Through the USDA’s Sustainable Agriculture Research and Education Program (SARE) farmers and ranchers can apply for grants that typically run between $500 and $15,000 for various projects. Different SARE grants are available in different regions. To learn more about available SARE grants, or apply, visit the Apply for a Grant SARE website. For tips on successfully applying for SARE grants visit the National Agriculture Library Applying for a SARE Grant page.
3) Other Financial Resources:
4) Links to State Loan Programs (listed alphabetically):
Wyatt Fraas, from the Center for Rural Affairs (CFRA) has kindly pointed out that most of these programs are run by State Departments of Agriculture. If your state isn’t listed, contact your Dept. of Ag. to see if they have a new program, and to make them aware that there is demand for beginning farmer loan programs in your state.
Please also check out: the National Council of State Agricultural Finance Programs and navigate to the “Types of State Ag Loan Programs” drop-down menu for more information about specific state beginning farmer financing programs, including Beginning Farmer Aggie Bond Programs.
5) Farm Credit Cooperatives:
Farm Credit Cooperatives are often a great option for farm loans and other financial services for new and beginning farmers. For a nice overview article explaining what farm credit cooperatives are, and how they might assist you, check out the guest post written for us by Gary Matteson, VP for Young, Beginning Small Farmer Programs and Outreach at The Farm Credit Council: http://beginningfarmers.org/farm-credit-cooperatives-offer-loan-options-for-young-beginning-and-small-farmers/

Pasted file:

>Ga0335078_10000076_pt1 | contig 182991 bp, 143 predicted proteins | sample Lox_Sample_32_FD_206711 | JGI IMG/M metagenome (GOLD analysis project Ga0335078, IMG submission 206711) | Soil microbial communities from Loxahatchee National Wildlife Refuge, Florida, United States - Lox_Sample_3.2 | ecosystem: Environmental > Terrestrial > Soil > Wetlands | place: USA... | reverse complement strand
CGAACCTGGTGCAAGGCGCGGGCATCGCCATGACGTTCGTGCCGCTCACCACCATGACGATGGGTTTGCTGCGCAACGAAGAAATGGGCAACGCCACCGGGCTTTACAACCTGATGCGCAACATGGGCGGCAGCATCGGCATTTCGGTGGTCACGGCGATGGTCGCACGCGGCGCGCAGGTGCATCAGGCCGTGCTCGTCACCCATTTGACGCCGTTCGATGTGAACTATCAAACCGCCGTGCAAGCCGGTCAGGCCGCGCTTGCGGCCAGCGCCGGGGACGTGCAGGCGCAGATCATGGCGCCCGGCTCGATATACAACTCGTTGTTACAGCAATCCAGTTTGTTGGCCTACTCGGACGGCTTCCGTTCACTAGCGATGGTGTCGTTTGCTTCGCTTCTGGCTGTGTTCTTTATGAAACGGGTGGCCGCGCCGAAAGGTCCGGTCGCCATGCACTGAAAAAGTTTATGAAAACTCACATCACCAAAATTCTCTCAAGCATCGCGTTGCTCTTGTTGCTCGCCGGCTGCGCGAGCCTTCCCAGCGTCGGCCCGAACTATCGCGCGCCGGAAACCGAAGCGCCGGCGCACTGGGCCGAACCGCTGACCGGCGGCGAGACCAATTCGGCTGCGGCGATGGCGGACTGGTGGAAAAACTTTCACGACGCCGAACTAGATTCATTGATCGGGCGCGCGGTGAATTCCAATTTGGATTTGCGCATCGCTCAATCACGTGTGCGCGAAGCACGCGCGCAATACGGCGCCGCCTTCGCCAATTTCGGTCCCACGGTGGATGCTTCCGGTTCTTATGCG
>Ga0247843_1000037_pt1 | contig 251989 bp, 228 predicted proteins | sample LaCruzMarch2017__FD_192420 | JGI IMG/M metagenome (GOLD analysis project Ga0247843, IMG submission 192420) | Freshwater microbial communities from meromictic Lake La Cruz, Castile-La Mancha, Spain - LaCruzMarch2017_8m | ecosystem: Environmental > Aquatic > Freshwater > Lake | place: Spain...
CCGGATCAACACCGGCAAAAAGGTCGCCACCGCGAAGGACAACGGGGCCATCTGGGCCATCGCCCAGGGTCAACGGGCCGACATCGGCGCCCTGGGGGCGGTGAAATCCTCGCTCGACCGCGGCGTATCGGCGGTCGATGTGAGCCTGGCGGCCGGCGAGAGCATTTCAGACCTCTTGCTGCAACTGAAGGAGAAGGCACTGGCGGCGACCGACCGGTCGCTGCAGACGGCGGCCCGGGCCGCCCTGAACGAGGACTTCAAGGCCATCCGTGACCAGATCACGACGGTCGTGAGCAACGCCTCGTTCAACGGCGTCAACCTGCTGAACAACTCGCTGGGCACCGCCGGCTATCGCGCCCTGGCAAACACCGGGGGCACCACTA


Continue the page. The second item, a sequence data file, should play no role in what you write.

Every Farm Credit institution has some kind of enhancement program for young, beginning, and small (YBS) farmers. Since each of those 90 institutions is independently operated, their YBS programs are not the same–they are tailored to local needs. Many Farm Credit institutions have what they offer on their websites, but many do not go into the specifics unless a local office is contacted. To find your nearest Farm Credit office, go to http://www.farmcreditnetwork.com/about/locations.
AgCountry Farm Credit Services “works to support the successful entry of young and beginning farmers into production agriculture through specialized credit underwriting, educational/informational programs and other activities; The Farm Credit Council “serves young, beginning, and small farmers and ranchers”; Greenstone Farm Credit Services has “special programs for young and beginning farmers”
6) Commercial Lenders
Loans.com is a web portal to 750 commercial lenders.
Mortgage 101 provides a list of lenders, a mortgage calculator, information on mortgage rates, and more.
The American Bankers Association has a Agriculture Banking page.
Bank of America: Agriculture Loans: Finance equipment, land, or production expenses related to farming and ranching, with various repayment terms.
US Bank: Agriculture Loans: Line or load financing for equipment expenses, livestock or crop production with adjustable repayment schedules.
Janus Mortgage has loan packages for purchasing agricultural land.
Investors Resource Alliance provides agricultural business plan funding and borrower or investor loans for the purchase of goods and services to produce agricultural products.